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Asian stocks open lower as faith in global recovery slips


© Reuters. Passersby wearing protective face masks, following an outbreak of the coronavirus, are reflected on a screen displaying stock prices outside a brokerage in Tokyo

By Imani Moise

NEW YORK (Reuters) – Asian stocks opened lower on Thursday, tracking a sharply lower Wall Street session amid fresh concerns that the global economic recovery is running out of steam.

U.S. stocks fell on Wednesday after data showed business activity slowed in September, with gains at factories more than offset by a retreat at services industries.

Investors now await weekly data due later on Thursday, which is expected to show U.S. jobless claims fell slightly but remained elevated, indicating the world’s largest economy is still far from recovering.

The data comes after a Federal Reserve official said it will be hard to boost employment without further government stimulus.

However, with congress locked in a stalemate, analysts see immediate fiscal support as unlikely.

“Equity sentiment remained positive in Europe but quickly soured in the U.S. as Fed speakers urged further fiscal support for the economy,” Westpac Institutional Bank analysts said in a note.

In Asia, E-mini futures for the S&P 500 fell 0.11%, Australia’s S&P/ASX 200 () lost 1.6% and Japan’s Nikkei 225 () declined 0.56%. Hong Kong’s Hang Seng index futures () () dropped 0.92%.

Additionally, a second wave of coronavirus infections in Europe threatened the economic recovery in that region pushing equities lower and propping up the safe-haven the safe haven dollar.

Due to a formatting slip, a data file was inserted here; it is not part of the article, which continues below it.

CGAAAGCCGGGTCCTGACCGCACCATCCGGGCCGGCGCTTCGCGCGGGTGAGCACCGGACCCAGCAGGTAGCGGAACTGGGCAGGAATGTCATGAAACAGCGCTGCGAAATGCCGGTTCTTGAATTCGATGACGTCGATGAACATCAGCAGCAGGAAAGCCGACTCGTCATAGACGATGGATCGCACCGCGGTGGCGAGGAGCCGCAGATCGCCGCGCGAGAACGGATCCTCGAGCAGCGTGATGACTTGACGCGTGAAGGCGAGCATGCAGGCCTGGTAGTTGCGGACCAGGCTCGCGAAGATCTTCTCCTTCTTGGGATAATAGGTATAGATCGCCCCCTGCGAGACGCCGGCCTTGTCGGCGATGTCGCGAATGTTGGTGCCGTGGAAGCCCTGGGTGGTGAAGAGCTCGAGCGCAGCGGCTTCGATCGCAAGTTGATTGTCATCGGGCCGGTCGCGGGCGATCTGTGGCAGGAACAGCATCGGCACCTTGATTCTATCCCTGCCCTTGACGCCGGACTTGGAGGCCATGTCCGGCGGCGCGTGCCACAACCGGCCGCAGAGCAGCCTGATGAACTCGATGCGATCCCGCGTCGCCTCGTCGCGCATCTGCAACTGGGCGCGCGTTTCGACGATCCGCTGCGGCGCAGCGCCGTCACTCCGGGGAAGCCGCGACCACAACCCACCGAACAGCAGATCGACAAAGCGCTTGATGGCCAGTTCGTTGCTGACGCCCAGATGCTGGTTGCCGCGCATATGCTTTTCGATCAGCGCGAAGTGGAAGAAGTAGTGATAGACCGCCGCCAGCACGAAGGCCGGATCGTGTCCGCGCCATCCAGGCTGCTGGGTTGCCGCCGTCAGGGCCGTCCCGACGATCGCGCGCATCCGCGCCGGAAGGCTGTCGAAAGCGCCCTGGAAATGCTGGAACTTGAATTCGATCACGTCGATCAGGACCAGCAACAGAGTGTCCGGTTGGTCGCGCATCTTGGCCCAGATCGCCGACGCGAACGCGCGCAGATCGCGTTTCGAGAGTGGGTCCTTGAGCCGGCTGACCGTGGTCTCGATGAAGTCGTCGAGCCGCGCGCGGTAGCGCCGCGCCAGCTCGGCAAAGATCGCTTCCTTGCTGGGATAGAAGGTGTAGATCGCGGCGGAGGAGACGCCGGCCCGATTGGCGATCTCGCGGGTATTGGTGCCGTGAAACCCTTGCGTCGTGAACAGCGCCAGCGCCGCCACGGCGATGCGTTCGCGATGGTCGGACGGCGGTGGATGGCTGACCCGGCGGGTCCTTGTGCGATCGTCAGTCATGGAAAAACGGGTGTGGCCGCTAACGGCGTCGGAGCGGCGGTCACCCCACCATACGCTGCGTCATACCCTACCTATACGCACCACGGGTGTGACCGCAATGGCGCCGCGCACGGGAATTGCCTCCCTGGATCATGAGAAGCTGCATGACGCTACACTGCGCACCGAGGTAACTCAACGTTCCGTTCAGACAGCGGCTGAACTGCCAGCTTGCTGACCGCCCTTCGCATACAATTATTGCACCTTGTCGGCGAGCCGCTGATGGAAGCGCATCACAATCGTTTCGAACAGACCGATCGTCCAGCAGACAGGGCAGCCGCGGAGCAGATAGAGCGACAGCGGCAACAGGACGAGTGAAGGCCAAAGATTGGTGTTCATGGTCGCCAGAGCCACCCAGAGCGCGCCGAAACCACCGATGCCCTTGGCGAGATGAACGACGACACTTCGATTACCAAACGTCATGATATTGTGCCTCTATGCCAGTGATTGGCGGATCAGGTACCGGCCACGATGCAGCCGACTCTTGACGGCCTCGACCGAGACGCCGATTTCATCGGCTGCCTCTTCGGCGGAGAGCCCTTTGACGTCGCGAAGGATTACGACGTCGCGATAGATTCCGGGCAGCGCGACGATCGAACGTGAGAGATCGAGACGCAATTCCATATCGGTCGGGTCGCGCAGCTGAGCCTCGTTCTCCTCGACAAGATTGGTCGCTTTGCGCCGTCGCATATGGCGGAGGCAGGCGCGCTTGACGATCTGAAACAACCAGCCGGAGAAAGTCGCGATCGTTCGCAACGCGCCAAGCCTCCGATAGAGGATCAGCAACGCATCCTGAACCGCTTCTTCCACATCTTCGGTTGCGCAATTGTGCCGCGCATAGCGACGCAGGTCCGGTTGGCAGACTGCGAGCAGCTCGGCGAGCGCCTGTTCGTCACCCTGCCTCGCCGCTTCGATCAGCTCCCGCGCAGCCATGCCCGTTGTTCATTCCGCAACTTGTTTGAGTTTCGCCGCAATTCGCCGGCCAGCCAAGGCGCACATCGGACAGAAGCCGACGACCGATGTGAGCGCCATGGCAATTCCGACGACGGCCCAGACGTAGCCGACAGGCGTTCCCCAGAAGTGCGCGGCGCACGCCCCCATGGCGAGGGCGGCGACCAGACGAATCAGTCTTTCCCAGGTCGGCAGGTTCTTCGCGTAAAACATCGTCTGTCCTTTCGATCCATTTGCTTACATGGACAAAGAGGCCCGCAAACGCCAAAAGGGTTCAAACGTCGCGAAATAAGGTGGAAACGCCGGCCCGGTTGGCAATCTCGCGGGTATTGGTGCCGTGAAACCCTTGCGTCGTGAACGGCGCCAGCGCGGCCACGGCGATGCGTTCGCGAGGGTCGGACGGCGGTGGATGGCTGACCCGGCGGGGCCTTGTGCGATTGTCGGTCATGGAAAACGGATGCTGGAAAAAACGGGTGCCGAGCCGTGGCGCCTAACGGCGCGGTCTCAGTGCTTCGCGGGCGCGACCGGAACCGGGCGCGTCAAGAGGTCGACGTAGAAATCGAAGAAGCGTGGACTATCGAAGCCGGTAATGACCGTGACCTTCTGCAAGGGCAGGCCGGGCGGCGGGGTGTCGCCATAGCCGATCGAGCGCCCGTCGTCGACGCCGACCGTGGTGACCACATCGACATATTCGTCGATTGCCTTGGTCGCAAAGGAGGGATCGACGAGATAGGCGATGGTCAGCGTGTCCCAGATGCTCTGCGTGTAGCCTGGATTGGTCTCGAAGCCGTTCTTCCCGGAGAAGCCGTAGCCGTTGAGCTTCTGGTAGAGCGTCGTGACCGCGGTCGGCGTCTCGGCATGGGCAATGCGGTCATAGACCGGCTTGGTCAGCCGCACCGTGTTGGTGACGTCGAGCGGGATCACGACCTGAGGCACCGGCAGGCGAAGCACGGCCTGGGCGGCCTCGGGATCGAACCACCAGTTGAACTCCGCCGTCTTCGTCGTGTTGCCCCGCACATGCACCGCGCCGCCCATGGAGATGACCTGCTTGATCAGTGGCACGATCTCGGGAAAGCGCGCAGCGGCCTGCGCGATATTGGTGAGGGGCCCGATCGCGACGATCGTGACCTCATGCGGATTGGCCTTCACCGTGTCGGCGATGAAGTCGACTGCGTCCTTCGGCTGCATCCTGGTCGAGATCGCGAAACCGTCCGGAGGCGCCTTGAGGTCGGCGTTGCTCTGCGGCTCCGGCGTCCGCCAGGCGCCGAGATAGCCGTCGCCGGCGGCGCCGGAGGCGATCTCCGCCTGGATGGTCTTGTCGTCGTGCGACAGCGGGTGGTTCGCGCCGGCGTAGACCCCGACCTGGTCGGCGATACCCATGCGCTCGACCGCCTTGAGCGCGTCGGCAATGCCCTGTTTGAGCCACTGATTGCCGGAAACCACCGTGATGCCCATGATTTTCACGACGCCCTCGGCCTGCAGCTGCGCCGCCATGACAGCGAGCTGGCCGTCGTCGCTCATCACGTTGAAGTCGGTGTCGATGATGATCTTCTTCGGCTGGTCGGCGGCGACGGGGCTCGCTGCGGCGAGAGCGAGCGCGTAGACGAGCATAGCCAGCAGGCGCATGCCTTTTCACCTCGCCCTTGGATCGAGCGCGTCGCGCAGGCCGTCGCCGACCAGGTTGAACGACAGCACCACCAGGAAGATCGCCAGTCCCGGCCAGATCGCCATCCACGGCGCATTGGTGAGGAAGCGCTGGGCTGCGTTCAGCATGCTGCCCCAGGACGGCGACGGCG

On Wednesday, the Dow Jones Industrial Average () fell 1.92%, the S&P 500 () lost 2.37% and the Nasdaq Composite () dropped 3.02%.

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MSCI’s broadest index of Asia-Pacific shares outside Japan () closed 0.04% higher, while Japan’s Nikkei () %.

Strength in the dollar, which rallied to a two-month high on Wednesday, weighed on gold prices.

The () rose 0.393%, while dropped 0.3% to a two-month low at $1,858.39 an ounce.

Oil prices advanced slightly after reports that inventories were down across the U.S. but gains were muted by uncertainty about demand going forward as travel remains limited due to the pandemic.

Brent crude () rose 5 cents to settle at $41.77 a barrel. U.S. West Texas Intermediate crude () gained 13 cents to settle at $39.93 a barrel.

The yield on Treasuries Benchmark 10-year () rose 1.3 basis points to 0.677% on Wednesday while the 30-year bond yield () rose 1.2 basis points to 1.427%.

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